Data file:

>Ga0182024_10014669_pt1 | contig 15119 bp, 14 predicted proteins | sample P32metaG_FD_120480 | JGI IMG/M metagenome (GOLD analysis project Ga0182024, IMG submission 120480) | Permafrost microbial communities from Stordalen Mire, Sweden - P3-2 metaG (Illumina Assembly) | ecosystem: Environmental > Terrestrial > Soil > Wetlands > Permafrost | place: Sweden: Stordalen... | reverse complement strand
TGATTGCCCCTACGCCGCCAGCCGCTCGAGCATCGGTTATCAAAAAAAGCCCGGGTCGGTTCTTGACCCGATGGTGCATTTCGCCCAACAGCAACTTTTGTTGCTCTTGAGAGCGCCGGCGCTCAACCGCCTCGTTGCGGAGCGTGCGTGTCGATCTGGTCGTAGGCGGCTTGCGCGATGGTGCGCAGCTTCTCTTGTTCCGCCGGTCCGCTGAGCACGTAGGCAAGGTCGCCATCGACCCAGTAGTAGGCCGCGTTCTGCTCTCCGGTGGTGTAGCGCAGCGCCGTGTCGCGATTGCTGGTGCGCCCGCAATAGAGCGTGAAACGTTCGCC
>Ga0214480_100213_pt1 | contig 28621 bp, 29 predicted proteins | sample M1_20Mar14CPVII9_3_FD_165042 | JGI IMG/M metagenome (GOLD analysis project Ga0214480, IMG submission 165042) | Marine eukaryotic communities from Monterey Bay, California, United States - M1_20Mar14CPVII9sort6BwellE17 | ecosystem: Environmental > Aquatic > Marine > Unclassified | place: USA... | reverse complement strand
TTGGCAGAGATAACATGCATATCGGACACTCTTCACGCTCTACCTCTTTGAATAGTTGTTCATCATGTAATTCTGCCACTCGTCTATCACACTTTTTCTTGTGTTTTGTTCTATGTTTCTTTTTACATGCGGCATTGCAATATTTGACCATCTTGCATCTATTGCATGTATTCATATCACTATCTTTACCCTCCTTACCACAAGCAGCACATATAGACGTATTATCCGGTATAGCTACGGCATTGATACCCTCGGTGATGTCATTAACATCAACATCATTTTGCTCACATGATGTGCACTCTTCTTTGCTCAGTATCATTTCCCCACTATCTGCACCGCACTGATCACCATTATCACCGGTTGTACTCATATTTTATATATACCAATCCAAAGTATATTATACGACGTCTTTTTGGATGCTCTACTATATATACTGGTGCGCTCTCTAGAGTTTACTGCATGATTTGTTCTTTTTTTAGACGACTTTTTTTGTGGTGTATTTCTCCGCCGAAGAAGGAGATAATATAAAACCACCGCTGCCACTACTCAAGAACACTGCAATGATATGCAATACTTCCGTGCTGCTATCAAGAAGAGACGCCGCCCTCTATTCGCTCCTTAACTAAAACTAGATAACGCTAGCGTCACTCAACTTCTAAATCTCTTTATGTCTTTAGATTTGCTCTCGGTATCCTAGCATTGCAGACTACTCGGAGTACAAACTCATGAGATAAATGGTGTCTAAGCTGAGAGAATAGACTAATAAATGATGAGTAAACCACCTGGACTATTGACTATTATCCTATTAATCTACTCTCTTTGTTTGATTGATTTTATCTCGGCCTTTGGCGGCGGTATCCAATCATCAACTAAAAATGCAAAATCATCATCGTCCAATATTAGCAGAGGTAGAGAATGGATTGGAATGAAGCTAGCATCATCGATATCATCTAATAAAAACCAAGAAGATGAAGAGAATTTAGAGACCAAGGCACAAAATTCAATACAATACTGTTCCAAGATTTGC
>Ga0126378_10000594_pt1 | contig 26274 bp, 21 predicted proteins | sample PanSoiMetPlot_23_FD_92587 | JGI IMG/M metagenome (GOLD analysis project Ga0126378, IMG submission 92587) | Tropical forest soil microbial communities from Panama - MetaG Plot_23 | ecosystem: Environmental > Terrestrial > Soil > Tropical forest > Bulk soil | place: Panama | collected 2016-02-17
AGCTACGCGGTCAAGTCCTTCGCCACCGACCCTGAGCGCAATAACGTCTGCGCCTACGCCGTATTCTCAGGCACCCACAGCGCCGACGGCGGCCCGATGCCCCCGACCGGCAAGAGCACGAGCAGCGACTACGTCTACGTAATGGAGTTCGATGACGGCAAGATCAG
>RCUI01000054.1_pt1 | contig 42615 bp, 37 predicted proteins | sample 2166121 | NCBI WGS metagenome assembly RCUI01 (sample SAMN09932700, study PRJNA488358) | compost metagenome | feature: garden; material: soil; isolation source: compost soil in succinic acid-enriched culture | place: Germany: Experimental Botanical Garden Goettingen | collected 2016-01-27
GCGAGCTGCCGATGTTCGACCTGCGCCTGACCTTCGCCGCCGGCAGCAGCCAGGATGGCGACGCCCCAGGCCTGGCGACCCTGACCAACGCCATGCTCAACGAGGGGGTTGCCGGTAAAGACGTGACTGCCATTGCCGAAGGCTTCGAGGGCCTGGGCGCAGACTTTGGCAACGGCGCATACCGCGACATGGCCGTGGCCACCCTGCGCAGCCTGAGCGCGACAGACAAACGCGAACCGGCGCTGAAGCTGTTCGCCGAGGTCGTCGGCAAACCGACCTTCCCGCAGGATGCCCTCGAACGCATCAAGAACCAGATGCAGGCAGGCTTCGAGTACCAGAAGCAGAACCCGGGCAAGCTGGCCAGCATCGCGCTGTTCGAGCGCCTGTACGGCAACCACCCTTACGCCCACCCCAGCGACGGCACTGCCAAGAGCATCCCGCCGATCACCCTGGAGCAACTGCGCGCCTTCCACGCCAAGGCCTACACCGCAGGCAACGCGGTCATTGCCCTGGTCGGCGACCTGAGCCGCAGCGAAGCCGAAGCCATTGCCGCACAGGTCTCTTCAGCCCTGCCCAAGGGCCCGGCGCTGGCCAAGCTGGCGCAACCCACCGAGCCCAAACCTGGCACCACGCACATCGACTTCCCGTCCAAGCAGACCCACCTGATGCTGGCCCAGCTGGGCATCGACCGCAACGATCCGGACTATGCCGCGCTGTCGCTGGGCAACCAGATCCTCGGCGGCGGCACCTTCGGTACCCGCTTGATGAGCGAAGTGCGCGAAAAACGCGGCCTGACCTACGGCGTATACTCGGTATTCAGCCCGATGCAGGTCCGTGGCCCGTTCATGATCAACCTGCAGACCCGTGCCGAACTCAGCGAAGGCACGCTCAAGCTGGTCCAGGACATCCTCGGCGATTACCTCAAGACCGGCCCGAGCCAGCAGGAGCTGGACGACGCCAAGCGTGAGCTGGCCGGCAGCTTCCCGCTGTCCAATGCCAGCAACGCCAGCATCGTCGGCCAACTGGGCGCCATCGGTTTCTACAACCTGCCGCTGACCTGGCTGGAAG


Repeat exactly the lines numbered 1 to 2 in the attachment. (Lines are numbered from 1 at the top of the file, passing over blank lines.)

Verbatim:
>Ga0182024_10014669_pt1 | contig 15119 bp, 14 predicted proteins | sample P32metaG_FD_120480 | JGI IMG/M metagenome (GOLD analysis project Ga0182024, IMG submission 120480) | Permafrost microbial communities from Stordalen Mire, Sweden - P3-2 metaG (Illumina Assembly) | ecosystem: Environmental > Terrestrial > Soil > Wetlands > Permafrost | place: Sweden: Stordalen... | reverse complement strand
TGATTGCCCCTACGCCGCCAGCCGCTCGAGCATCGGTTATCAAAAAAAGCCCGGGTCGGTTCTTGACCCGATGGTGCATTTCGCCCAACAGCAACTTTTGTTGCTCTTGAGAGCGCCGGCGCTCAACCGCCTCGTTGCGGAGCGTGCGTGTCGATCTGGTCGTAGGCGGCTTGCGCGATGGTGCGCAGCTTCTCTTGTTCCGCCGGTCCGCTGAGCACGTAGGCAAGGTCGCCATCGACCCAGTAGTAGGCCGCGTTCTGCTCTCCGGTGGTGTAGCGCAGCGCCGTGTCGCGATTGCTGGTGCGCCCGCAATAGAGCGTGAAACGTTCGCC